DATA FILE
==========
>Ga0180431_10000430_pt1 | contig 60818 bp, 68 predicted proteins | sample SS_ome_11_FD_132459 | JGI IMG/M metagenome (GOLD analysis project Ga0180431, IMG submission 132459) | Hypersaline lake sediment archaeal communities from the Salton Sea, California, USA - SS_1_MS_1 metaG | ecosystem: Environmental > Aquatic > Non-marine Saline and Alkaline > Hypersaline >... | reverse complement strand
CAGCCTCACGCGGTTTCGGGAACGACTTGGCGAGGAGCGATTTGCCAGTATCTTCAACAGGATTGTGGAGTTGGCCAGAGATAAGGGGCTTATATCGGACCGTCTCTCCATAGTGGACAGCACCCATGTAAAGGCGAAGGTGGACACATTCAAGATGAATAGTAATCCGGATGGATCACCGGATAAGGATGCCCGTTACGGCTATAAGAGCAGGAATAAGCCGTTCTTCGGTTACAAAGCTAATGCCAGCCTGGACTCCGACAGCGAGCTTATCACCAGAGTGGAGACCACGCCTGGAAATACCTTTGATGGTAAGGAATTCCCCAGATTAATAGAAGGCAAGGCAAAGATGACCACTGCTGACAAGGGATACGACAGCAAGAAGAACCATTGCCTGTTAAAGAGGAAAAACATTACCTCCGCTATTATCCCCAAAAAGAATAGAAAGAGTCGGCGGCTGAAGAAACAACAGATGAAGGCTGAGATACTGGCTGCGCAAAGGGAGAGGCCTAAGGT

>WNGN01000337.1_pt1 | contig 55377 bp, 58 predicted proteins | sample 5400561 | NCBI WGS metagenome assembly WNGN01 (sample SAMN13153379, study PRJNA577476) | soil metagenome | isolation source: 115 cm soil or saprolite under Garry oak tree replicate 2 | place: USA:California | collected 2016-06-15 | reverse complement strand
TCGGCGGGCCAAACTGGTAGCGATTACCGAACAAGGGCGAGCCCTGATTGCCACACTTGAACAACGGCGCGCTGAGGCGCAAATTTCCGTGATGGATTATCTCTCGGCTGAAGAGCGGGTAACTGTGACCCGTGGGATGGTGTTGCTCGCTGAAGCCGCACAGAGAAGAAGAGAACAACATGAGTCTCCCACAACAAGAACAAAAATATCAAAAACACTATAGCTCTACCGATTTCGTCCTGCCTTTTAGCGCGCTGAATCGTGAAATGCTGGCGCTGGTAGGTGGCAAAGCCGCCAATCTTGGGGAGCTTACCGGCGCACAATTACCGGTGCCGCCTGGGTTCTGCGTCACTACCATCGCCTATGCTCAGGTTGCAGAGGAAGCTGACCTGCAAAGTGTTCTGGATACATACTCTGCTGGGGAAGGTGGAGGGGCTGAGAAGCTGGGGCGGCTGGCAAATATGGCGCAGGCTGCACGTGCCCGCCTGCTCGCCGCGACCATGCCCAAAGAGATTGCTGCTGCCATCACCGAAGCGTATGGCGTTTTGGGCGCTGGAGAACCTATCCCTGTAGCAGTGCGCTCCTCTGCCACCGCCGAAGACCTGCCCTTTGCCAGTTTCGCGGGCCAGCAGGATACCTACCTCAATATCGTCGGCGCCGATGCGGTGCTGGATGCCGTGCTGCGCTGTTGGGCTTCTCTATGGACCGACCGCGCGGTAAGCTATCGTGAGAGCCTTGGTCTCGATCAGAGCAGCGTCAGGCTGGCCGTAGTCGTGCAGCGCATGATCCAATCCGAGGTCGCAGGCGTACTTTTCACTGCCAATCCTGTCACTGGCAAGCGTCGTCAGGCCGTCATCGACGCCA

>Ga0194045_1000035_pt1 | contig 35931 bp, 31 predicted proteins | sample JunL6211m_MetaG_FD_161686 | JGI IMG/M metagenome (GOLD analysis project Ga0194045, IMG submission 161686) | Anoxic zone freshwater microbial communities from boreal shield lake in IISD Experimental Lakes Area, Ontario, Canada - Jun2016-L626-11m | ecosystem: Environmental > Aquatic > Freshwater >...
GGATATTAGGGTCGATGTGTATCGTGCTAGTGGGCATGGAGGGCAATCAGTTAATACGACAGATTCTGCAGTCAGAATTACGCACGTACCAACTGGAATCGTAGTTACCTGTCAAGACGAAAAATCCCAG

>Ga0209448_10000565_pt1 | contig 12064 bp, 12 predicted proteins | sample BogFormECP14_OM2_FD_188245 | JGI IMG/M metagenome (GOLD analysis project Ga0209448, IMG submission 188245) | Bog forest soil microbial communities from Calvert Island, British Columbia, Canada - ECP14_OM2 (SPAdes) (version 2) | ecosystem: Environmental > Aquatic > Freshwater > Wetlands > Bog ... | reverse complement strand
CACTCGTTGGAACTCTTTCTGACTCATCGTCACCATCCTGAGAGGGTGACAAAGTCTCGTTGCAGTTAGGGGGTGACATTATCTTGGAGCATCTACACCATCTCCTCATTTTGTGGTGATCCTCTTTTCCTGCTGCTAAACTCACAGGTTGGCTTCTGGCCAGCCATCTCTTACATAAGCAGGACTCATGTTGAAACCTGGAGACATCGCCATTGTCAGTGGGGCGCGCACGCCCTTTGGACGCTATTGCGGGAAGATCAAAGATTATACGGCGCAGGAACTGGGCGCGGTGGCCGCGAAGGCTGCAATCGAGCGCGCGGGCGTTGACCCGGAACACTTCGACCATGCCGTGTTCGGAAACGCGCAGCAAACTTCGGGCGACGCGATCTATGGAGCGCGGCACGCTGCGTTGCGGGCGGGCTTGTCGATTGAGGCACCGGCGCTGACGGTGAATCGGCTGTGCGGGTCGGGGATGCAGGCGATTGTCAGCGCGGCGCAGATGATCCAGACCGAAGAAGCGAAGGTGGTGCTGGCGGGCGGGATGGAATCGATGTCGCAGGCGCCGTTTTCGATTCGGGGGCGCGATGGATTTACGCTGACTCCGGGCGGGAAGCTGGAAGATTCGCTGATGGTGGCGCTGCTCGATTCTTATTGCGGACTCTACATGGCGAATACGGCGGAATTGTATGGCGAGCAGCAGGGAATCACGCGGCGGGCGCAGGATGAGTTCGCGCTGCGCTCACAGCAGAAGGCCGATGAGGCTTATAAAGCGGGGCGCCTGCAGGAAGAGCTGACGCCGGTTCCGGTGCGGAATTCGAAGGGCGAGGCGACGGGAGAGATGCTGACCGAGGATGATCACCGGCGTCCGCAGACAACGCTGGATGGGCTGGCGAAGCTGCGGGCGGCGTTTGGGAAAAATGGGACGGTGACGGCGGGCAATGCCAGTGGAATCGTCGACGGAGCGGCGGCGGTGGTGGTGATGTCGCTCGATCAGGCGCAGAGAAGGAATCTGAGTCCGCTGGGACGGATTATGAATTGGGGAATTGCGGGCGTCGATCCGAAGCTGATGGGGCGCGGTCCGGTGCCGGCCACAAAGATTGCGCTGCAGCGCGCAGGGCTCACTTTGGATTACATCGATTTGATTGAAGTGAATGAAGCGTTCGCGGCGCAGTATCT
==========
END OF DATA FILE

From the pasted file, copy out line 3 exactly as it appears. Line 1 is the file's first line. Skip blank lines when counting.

>WNGN01000337.1_pt1 | contig 55377 bp, 58 predicted proteins | sample 5400561 | NCBI WGS metagenome assembly WNGN01 (sample SAMN13153379, study PRJNA577476) | soil metagenome | isolation source: 115 cm soil or saprolite under Garry oak tree replicate 2 | place: USA:California | collected 2016-06-15 | reverse complement strand